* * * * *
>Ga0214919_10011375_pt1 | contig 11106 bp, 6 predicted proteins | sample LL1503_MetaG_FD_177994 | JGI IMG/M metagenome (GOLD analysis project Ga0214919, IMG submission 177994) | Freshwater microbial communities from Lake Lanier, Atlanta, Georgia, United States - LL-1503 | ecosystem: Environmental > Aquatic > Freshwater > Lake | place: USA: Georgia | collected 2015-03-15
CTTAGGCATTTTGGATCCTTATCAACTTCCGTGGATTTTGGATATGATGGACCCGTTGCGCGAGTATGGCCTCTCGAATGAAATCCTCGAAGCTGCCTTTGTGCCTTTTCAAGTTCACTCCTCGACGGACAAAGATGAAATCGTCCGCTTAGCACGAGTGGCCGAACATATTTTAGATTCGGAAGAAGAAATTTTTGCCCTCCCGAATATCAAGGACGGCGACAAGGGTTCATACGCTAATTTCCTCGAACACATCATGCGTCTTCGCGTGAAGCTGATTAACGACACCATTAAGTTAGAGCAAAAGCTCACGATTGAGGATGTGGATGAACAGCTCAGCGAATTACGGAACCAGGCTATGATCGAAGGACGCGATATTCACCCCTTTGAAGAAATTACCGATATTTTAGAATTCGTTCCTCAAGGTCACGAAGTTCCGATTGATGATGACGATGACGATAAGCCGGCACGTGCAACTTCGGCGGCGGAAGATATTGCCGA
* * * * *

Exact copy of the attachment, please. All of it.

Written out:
>Ga0214919_10011375_pt1 | contig 11106 bp, 6 predicted proteins | sample LL1503_MetaG_FD_177994 | JGI IMG/M metagenome (GOLD analysis project Ga0214919, IMG submission 177994) | Freshwater microbial communities from Lake Lanier, Atlanta, Georgia, United States - LL-1503 | ecosystem: Environmental > Aquatic > Freshwater > Lake | place: USA: Georgia | collected 2015-03-15
CTTAGGCATTTTGGATCCTTATCAACTTCCGTGGATTTTGGATATGATGGACCCGTTGCGCGAGTATGGCCTCTCGAATGAAATCCTCGAAGCTGCCTTTGTGCCTTTTCAAGTTCACTCCTCGACGGACAAAGATGAAATCGTCCGCTTAGCACGAGTGGCCGAACATATTTTAGATTCGGAAGAAGAAATTTTTGCCCTCCCGAATATCAAGGACGGCGACAAGGGTTCATACGCTAATTTCCTCGAACACATCATGCGTCTTCGCGTGAAGCTGATTAACGACACCATTAAGTTAGAGCAAAAGCTCACGATTGAGGATGTGGATGAACAGCTCAGCGAATTACGGAACCAGGCTATGATCGAAGGACGCGATATTCACCCCTTTGAAGAAATTACCGATATTTTAGAATTCGTTCCTCAAGGTCACGAAGTTCCGATTGATGATGACGATGACGATAAGCCGGCACGTGCAACTTCGGCGGCGGAAGATATTGCCGA